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What We Talked About When We Talked About Hip-Hop In 2013

We all listen to music differently. What we hear is shaded by our history, our knowledge, our equipment, our mood, our taste. But every year there are moments when everybody who lives and breathes hip-hop is talking about the same thing.

In June, when Jay's Samsung/Magna Carta Holy Grail ad aired during game 5 of the NBA Finals. A Thursday in April when Pusha T's "Numbers on the Boards" dropped. A Friday night in May, when Kanye's face appeared on buildings all over the country. The middle of September, when Drake's Nothing Was the Same leaked. The evening in August when Funkmaster Flex dropped — complete with bomb sound — Kendrick Lamar's verse on Big Sean's "Control."

For this episode of Microphone Check co-hosts Ali Shaheed Muhammad and Frannie Kelley are joined by their social media manager, Cedric Shine. All three of them experienced those disruptions differently — and their opinions of both their meaning and the quality of the music at their root are not unanimous. The conversation ranges from Ali's inside track on Magna Carta to Troy Ave, ASAP Ferg, music journalism's involvement in Kanye's year and how the quality of life in New York City is affecting the music being made there.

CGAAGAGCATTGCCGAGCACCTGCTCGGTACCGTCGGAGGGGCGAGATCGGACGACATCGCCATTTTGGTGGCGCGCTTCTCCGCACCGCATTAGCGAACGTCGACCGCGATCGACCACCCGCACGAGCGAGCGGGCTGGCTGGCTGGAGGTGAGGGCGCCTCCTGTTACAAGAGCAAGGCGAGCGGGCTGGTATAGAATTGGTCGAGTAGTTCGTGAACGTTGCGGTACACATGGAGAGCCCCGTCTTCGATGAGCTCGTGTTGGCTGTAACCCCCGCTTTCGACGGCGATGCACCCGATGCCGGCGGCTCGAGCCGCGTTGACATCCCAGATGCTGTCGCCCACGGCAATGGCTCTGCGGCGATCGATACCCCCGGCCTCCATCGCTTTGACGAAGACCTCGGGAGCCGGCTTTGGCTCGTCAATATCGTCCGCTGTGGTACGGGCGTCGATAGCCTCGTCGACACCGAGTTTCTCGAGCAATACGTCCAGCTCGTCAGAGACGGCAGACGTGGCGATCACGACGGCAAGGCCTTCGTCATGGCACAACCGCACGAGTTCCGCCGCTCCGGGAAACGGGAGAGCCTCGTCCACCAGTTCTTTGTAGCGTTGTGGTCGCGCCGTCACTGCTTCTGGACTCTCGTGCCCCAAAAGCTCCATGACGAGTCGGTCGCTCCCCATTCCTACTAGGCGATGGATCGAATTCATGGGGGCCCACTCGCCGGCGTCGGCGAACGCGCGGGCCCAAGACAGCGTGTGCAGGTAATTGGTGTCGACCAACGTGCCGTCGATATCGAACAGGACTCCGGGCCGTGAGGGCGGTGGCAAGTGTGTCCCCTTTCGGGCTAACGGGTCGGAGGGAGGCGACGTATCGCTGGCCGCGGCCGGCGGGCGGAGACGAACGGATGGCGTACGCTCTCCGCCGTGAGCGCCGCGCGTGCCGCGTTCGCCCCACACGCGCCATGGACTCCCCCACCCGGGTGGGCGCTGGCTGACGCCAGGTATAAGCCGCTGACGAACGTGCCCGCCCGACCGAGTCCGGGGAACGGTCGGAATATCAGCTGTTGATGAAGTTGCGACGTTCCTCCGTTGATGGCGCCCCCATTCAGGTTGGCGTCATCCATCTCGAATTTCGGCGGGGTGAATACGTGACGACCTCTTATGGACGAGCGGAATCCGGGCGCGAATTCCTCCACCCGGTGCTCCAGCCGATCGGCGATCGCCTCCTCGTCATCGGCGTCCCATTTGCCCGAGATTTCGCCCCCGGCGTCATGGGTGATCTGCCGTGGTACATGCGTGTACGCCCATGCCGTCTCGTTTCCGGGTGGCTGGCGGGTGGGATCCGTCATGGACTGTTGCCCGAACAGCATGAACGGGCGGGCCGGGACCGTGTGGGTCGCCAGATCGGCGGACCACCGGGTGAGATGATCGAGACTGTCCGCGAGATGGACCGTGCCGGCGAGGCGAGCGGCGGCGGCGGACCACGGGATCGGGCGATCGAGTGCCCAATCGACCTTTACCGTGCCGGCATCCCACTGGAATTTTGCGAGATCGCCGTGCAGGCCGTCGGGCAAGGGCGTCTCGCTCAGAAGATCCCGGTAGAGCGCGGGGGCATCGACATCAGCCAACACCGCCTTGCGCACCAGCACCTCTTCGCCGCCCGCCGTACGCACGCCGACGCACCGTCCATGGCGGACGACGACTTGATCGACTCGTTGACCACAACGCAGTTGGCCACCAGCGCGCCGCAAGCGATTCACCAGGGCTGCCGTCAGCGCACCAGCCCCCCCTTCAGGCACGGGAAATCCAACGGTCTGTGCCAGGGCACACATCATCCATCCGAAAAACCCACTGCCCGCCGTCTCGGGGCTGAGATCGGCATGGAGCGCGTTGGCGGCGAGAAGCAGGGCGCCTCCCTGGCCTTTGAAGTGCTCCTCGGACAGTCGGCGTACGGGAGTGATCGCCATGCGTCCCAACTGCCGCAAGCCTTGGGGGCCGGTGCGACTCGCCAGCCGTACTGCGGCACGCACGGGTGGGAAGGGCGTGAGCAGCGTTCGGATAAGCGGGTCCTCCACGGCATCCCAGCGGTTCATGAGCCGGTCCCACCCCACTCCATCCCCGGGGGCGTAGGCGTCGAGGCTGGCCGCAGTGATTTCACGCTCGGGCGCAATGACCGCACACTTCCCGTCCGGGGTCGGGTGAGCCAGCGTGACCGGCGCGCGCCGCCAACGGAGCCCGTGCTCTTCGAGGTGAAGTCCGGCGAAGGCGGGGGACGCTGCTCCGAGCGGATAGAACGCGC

Copyright 2021 NPR. To see more, visit https://www.npr.org.

Frannie Kelley is co-host of the Microphone Check podcast with Ali Shaheed Muhammad.
Ali Shaheed Muhammad is a world-renowned producer, songwriter and musician, and a founding member of A Tribe Called Quest, Lucy Pearl and production group The Ummah. He cowrote D'Angelo's "Brown Sugar" and has worked with John Legend, Maxwell, Mint Condition, Angie Stone, Mos Def and Gil Scott-Heron among many others.